Thursday, September 20, 2007

How to Spend Very Little on Groceries in Japan

I know I'm still about a month behind in my posts, but I figured if I don't start posting current stuff (i.e. as it happens), I'm just going to keep falling further and further behind!

Anyway, here's my random list of "tips" on how to live with a grocery budget of ¥1000-2000 ($10-$20)/week--all from personal experience!

In no particular order...

  • like eggplant, tofu, small green peppers, and bananas--some of the cheapest food available!
  • have a high tolerance for repetition: I have eaten the same dish (eggplant, green peppers and sometimes tofu with packaged sauce--all cheap ingredients!) 2-4 nights/week for the past 5 weeks, and I'm not sick of it yet!
  • appreciate simple foods: grilled cheese or tuna sandwiches, baked potatoes, onigiri, etc.
  • appreciate bland foods: keeping a large variety of spices, condiments, etc. on hand can get costly; the only condiments I've purchased so far have been soy sauce, mayonnaise, "Tare" sauce (available only in Towada/Aomori), and salt, and I hardly even use them!
  • introduce yourself to/make friends with your neighbours: one neighbour gave me potatoes and tomatoes!
  • show interest in different Japanese foods: a teacher at my base school talked about eating "soumen" and I asked her what it was, then today (2 weeks after she explained it to me), she gave me a package of soumen, a bottle of the sauce for it, and a handwritten explanation of how to cook/eat it!
  • teach at an elementary/junior high school: you will usually be provided with a school lunch at little to no cost! Not only are these lunches quite large, but they're also reasonably balanced/healthy! I always try to finish my lunch at school so I can get away with a small dinner at home
  • bring a large bag of your favourite cereal with you from home: I haven't had to worry about breakfast once yet since coming to Japan!
  • eat your cereal with a banana: again, bananas are cheap, and the space they take up in your bowl will help you to conserve your cereal, so it will last longer!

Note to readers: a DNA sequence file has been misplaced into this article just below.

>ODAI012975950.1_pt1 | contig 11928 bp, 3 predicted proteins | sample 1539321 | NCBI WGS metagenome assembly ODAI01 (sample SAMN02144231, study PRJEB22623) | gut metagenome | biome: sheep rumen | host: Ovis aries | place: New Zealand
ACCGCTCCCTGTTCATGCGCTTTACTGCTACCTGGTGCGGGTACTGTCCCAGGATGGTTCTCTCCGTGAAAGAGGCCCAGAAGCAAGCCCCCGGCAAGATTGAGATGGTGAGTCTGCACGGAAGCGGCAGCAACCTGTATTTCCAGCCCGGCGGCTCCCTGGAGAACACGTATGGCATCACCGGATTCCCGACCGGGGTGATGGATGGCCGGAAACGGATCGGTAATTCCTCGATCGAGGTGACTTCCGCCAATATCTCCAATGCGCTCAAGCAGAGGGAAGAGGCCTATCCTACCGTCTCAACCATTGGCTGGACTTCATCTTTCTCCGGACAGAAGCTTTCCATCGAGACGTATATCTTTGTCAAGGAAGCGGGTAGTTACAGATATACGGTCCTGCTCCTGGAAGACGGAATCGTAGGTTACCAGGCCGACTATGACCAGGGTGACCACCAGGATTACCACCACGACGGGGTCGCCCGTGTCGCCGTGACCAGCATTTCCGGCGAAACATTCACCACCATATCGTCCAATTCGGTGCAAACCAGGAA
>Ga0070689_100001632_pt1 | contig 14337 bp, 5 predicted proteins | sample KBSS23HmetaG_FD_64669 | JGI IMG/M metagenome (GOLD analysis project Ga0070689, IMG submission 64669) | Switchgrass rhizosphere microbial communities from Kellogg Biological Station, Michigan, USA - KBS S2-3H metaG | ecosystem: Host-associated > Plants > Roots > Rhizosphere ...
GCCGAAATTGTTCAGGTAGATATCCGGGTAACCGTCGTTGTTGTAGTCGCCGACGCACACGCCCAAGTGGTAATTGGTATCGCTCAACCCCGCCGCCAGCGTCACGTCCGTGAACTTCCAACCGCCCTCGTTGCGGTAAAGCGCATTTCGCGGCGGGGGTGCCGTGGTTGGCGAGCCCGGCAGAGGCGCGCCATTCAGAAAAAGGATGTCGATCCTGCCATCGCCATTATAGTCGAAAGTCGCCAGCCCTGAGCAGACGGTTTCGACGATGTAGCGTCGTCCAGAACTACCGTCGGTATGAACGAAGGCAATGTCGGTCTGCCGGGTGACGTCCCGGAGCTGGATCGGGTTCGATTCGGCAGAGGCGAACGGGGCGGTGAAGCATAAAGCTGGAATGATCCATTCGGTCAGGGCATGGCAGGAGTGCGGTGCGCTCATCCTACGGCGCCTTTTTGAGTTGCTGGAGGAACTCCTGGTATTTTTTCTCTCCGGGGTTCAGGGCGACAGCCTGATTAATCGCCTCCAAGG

• drink tap water: it's perfectly safe; if you don't like the taste, invest in a Brita filter (I inherited one from my predecessor) or boil your water before drinking
  • invest in ¥100 ($1) onigiri molds: onigiri are cheap and filling, and the molds make making them fun and easy!
  • store your bread in the freezer: for some reason bread expires very quickly in Japan (2-3 days after the purchase date is typical)
  • limit your grocery shopping trips to once or twice a week: if you don't see all the different foods available (particularly ready-made foods) you won't be tempted to try them!
  • start a blog: instead of snacking, I go on the internet when I'm bored; if I don't have anything else to do online, I can always update my blog!


ceci said...

Hahaha, LOVE this post!!!

Reminds me of our "100 Things to Know When Travelling to Europe List". :P

Presea said...

Speaking of which, we've got to get that written/published/posted somewhere one of these days!

ceci said...

Ohmygosh, I can't believe you replied within 10 minutes! It's like talking to you in person! :)

haha, I'm at work super early today... and i actually have time to check your blog again, before starting on projects. :P

i'm gonna go read your new entry now...

Miyu said...

Start a blog!!!! LOL
Now you're getting creative!
When you come back to TO, please bring back these molds so I can make Onigiri for lunch... :D